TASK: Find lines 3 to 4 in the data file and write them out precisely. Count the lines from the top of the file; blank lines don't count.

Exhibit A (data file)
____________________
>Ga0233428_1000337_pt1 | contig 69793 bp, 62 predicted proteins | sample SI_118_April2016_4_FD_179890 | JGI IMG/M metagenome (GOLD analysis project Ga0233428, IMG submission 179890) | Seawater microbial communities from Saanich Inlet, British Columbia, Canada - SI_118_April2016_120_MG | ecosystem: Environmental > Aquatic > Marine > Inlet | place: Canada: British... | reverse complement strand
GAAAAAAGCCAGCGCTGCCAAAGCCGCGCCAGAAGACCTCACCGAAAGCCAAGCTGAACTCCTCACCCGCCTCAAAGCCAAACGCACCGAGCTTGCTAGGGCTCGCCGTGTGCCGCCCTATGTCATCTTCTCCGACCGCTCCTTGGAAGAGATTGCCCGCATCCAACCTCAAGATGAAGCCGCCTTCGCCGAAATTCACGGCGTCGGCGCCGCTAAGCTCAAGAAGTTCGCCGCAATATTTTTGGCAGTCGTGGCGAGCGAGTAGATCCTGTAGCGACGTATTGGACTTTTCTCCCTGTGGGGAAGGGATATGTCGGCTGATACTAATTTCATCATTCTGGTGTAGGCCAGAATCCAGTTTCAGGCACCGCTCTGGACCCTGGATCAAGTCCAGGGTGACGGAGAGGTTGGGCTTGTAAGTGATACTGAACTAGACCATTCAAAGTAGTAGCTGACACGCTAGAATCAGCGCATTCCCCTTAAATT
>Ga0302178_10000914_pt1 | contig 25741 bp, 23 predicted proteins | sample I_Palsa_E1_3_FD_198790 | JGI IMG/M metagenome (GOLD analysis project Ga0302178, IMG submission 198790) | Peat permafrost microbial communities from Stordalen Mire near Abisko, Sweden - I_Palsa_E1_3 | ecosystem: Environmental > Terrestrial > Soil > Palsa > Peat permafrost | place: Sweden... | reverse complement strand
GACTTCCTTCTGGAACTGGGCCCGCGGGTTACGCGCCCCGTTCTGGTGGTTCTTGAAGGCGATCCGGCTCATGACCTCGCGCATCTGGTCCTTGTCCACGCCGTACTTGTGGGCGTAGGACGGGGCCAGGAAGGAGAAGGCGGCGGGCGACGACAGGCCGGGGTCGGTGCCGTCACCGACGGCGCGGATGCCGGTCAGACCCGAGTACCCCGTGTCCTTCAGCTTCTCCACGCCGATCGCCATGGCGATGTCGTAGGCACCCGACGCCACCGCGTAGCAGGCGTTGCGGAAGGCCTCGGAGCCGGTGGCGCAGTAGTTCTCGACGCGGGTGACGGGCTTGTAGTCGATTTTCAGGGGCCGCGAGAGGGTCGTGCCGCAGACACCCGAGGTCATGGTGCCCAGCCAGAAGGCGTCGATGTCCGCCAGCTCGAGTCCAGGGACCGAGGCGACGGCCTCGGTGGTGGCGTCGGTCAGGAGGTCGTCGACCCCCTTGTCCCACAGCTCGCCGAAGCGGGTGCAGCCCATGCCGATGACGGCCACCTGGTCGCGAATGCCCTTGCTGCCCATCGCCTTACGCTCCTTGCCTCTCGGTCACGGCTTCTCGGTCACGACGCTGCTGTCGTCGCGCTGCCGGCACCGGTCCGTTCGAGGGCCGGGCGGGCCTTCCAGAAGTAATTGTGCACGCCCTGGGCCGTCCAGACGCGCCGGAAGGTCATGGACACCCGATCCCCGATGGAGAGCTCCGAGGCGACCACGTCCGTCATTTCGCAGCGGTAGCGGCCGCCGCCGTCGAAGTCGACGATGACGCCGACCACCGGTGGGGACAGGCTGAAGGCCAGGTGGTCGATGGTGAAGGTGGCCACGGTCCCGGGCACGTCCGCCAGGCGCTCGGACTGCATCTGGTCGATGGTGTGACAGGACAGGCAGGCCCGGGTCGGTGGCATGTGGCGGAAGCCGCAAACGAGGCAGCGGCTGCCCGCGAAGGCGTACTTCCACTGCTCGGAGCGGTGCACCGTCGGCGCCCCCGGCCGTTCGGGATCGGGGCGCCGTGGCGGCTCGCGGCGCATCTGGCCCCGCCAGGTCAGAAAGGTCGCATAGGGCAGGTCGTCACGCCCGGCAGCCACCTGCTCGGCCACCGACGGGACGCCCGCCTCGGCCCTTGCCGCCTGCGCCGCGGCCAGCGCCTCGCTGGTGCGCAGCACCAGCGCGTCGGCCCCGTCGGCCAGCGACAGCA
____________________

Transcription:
>Ga0302178_10000914_pt1 | contig 25741 bp, 23 predicted proteins | sample I_Palsa_E1_3_FD_198790 | JGI IMG/M metagenome (GOLD analysis project Ga0302178, IMG submission 198790) | Peat permafrost microbial communities from Stordalen Mire near Abisko, Sweden - I_Palsa_E1_3 | ecosystem: Environmental > Terrestrial > Soil > Palsa > Peat permafrost | place: Sweden... | reverse complement strand
GACTTCCTTCTGGAACTGGGCCCGCGGGTTACGCGCCCCGTTCTGGTGGTTCTTGAAGGCGATCCGGCTCATGACCTCGCGCATCTGGTCCTTGTCCACGCCGTACTTGTGGGCGTAGGACGGGGCCAGGAAGGAGAAGGCGGCGGGCGACGACAGGCCGGGGTCGGTGCCGTCACCGACGGCGCGGATGCCGGTCAGACCCGAGTACCCCGTGTCCTTCAGCTTCTCCACGCCGATCGCCATGGCGATGTCGTAGGCACCCGACGCCACCGCGTAGCAGGCGTTGCGGAAGGCCTCGGAGCCGGTGGCGCAGTAGTTCTCGACGCGGGTGACGGGCTTGTAGTCGATTTTCAGGGGCCGCGAGAGGGTCGTGCCGCAGACACCCGAGGTCATGGTGCCCAGCCAGAAGGCGTCGATGTCCGCCAGCTCGAGTCCAGGGACCGAGGCGACGGCCTCGGTGGTGGCGTCGGTCAGGAGGTCGTCGACCCCCTTGTCCCACAGCTCGCCGAAGCGGGTGCAGCCCATGCCGATGACGGCCACCTGGTCGCGAATGCCCTTGCTGCCCATCGCCTTACGCTCCTTGCCTCTCGGTCACGGCTTCTCGGTCACGACGCTGCTGTCGTCGCGCTGCCGGCACCGGTCCGTTCGAGGGCCGGGCGGGCCTTCCAGAAGTAATTGTGCACGCCCTGGGCCGTCCAGACGCGCCGGAAGGTCATGGACACCCGATCCCCGATGGAGAGCTCCGAGGCGACCACGTCCGTCATTTCGCAGCGGTAGCGGCCGCCGCCGTCGAAGTCGACGATGACGCCGACCACCGGTGGGGACAGGCTGAAGGCCAGGTGGTCGATGGTGAAGGTGGCCACGGTCCCGGGCACGTCCGCCAGGCGCTCGGACTGCATCTGGTCGATGGTGTGACAGGACAGGCAGGCCCGGGTCGGTGGCATGTGGCGGAAGCCGCAAACGAGGCAGCGGCTGCCCGCGAAGGCGTACTTCCACTGCTCGGAGCGGTGCACCGTCGGCGCCCCCGGCCGTTCGGGATCGGGGCGCCGTGGCGGCTCGCGGCGCATCTGGCCCCGCCAGGTCAGAAAGGTCGCATAGGGCAGGTCGTCACGCCCGGCAGCCACCTGCTCGGCCACCGACGGGACGCCCGCCTCGGCCCTTGCCGCCTGCGCCGCGGCCAGCGCCTCGCTGGTGCGCAGCACCAGCGCGTCGGCCCCGTCGGCCAGCGACAGCA